FIG. 2 also shows the enterprise 200 in more detail. The enterprise 200 can, for example, include a firewall 202 protecting an internal network that can include one or more enterprise servers 206, a lightweight director access protocol (LDAP) server 212, and other data or data stores 214. Another firewall 203 can protect an enterprise subnet that can include user computers 206 and 208 (e.g., laptop and desktop computers). The enterprise 200 may communicate with the WAN 101 through one or more network devices, such as a router, gateway, etc. The LDAP server 104 may store, for example, user login credentials for registered users of the enterprise 200 system. Such credentials can include a user identifiers, login passwords, and a login history associated with each user identifier. The other data 214 can include sensitive information, such as bank records, medical records, trade secret information, or any other information warranting protection by one or more security measures.

In some implementations, a server access agent 180 can facilitate authentication functions with a processing node 110, e.g., by assigning tokens for passwords and sending only the tokens to a processing node 110 so that transmission of passwords beyond the network edge of the enterprise is minimized. Other functions and processes can also be facilitated by the server access agent 180.

The computer device 220 and the mobile device 230 can also store information warranting security measures, such as personal bank records, medical information, and login information, e.g., login information to the server 216 of the enterprise 200, or to some other secured data provider server.

§2.1 Example Processing Node Architecture

In some implementations, the processing nodes 110 are external to network edges of the external systems 200, 220 and 230. Each processing node 110 stores security policies 113 received from the authority node 120 and monitors content items requested by or sent from the external systems 200, 220 and 230. In some implementations, each processing node 110 can also store a detection process filter 112 and/or threat data 114 to facilitate the decision of whether a content item should be processed for threat detection.

A processing node manager 118 can manage each content item in accordance with the security policy data 113, and the detection process filter 112 and/or threat data 114, if stored at the processing node 110, so that security policies for a plurality of external systems in data communication with the processing node are implemented external to the network edges for each of the external systems 200, 220 and 230. For example, depending on the classification resulting from the monitoring, the content item can be allowed, precluded, or threat detected. In general, content items that are already classified as “clean” or not posing a threat can be allowed, while those classified as “violating” can be precluded. Those content items having an unknown status, e.g., content items that have not been processed by the system 100, can be threat detected to classify the content item according to threat classifications.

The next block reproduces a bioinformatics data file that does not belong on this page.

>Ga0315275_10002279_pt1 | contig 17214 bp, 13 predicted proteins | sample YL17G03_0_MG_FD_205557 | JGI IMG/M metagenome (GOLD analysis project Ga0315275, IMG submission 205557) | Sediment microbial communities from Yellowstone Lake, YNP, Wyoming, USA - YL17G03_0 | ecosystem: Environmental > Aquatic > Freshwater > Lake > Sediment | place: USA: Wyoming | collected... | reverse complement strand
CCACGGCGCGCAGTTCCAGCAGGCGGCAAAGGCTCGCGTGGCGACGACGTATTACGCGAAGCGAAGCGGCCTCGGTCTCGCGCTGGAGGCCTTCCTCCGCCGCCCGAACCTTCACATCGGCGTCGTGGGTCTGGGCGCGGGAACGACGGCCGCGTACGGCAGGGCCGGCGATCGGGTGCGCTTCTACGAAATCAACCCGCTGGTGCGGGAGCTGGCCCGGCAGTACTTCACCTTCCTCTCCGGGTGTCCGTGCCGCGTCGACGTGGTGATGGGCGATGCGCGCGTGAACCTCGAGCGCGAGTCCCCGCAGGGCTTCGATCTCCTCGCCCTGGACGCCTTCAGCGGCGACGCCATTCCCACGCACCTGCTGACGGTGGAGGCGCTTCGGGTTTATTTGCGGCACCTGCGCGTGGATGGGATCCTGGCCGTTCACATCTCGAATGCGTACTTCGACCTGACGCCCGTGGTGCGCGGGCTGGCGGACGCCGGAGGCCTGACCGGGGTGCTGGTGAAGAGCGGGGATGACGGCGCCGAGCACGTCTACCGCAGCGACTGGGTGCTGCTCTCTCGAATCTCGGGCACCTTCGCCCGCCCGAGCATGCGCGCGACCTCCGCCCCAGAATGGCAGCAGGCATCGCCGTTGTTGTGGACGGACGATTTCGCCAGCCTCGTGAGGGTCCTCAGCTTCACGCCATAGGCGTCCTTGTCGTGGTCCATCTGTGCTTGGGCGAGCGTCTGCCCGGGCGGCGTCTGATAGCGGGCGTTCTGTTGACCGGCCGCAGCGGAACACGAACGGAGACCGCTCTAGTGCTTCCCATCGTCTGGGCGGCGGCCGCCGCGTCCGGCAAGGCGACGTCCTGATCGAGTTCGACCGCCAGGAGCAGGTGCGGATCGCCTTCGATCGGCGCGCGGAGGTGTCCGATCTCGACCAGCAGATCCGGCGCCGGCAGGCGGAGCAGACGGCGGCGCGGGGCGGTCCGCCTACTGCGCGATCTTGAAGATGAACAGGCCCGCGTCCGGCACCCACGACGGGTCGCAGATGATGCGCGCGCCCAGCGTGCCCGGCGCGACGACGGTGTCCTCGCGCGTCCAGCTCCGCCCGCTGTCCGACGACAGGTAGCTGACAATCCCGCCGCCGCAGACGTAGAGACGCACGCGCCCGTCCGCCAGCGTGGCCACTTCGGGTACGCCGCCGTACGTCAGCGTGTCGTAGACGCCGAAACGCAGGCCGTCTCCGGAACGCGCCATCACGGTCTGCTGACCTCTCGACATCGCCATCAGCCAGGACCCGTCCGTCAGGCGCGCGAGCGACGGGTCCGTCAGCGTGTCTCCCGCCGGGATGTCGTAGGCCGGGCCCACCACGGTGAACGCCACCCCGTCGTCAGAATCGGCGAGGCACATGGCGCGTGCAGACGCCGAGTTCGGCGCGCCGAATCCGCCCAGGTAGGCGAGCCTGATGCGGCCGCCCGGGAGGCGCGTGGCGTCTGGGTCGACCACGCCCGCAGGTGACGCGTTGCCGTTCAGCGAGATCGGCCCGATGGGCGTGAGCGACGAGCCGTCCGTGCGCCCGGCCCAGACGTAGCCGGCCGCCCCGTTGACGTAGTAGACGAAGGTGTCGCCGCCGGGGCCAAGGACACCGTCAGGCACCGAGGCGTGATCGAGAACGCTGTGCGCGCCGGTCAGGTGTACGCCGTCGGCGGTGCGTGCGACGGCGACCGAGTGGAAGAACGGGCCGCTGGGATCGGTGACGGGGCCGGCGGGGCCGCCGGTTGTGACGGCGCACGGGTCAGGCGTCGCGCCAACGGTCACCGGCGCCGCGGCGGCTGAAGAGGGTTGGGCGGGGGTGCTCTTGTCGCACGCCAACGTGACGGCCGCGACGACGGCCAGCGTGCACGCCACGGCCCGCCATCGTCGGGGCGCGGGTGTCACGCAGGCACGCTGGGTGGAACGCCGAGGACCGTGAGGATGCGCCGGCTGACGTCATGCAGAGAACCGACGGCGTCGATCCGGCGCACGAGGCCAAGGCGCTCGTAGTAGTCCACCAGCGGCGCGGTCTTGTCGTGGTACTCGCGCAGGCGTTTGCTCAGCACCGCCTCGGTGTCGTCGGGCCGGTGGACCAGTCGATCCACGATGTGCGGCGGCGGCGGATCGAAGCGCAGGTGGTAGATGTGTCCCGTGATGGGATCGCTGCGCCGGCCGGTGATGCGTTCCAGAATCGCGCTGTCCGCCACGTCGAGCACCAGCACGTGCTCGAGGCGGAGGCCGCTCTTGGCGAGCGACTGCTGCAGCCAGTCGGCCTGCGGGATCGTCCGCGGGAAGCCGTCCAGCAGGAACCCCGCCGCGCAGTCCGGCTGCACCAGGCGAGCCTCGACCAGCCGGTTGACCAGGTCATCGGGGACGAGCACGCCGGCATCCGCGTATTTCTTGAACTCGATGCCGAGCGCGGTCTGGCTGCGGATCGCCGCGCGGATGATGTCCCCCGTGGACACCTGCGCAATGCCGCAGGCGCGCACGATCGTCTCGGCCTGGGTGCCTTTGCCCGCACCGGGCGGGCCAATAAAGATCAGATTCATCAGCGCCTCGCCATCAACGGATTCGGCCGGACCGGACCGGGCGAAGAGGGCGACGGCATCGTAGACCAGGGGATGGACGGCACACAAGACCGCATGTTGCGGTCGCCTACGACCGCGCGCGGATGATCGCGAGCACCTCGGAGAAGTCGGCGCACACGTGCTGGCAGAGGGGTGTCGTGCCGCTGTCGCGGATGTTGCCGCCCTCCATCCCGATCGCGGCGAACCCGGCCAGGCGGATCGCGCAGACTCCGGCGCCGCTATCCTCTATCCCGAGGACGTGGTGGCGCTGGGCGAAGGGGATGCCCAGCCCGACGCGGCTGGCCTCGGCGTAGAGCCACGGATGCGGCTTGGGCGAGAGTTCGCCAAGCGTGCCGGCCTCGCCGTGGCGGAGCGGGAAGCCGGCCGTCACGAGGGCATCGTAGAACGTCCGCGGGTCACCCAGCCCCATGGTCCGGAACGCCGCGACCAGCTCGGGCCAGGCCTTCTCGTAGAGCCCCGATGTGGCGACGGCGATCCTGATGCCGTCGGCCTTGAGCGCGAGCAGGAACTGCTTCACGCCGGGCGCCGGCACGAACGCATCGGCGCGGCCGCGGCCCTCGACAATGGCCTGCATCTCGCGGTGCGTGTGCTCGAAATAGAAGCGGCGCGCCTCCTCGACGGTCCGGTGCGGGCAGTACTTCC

In some implementations, the processing node 110 can include a state manager 116 a. The state manager 116 a can be used to maintain the authentication and the authorization states of users that submit requests to the processing node. Maintenance of the states through the state manager 116 a can minimize the number of authentication and authorization transactions that are necessary to process a request. An example of a state manager 116 a is described in FIG. 3-6.

In some implementations, the processing node 110 can include an epoch processor 116 b. The epoch processor 116 b can be used to analyze authentication data that originated at an authority node 120. The epoch processor 116 b can use an epoch ID to further validate the authenticity of authentication data. An example of an epoch processor 116 b is described in FIG. 7.

In some implementations, the processing node can include a source processor 116 c. The source processor 116 c can be used to verify the source of authorization and authentication data. The source processor 116 c can identify improperly obtained authorization and authentication data, enhancing the security of the network. An example of a source processor 116 c is described in FIG. 7.

Because the amount of data being processed by the processing nodes 110 can be substantial, the detection processing filter 112 can be used as the first stage of an information lookup procedure. For example, the detection processing filter 112 can be used as a front end to a looking of the threat data 114. Content items can be mapped to index values of the detection processing filter 112 by a hash function that operates on an information key derived from the information item. The information key is hashed to generate an index value (i.e., a bit position). A value of zero in a bit position in the guard table can indicate, for example, absence of information, while a one in that bit position can indicate presence of information. Alternatively, a one could be used to represent absence, and a zero to represent presence.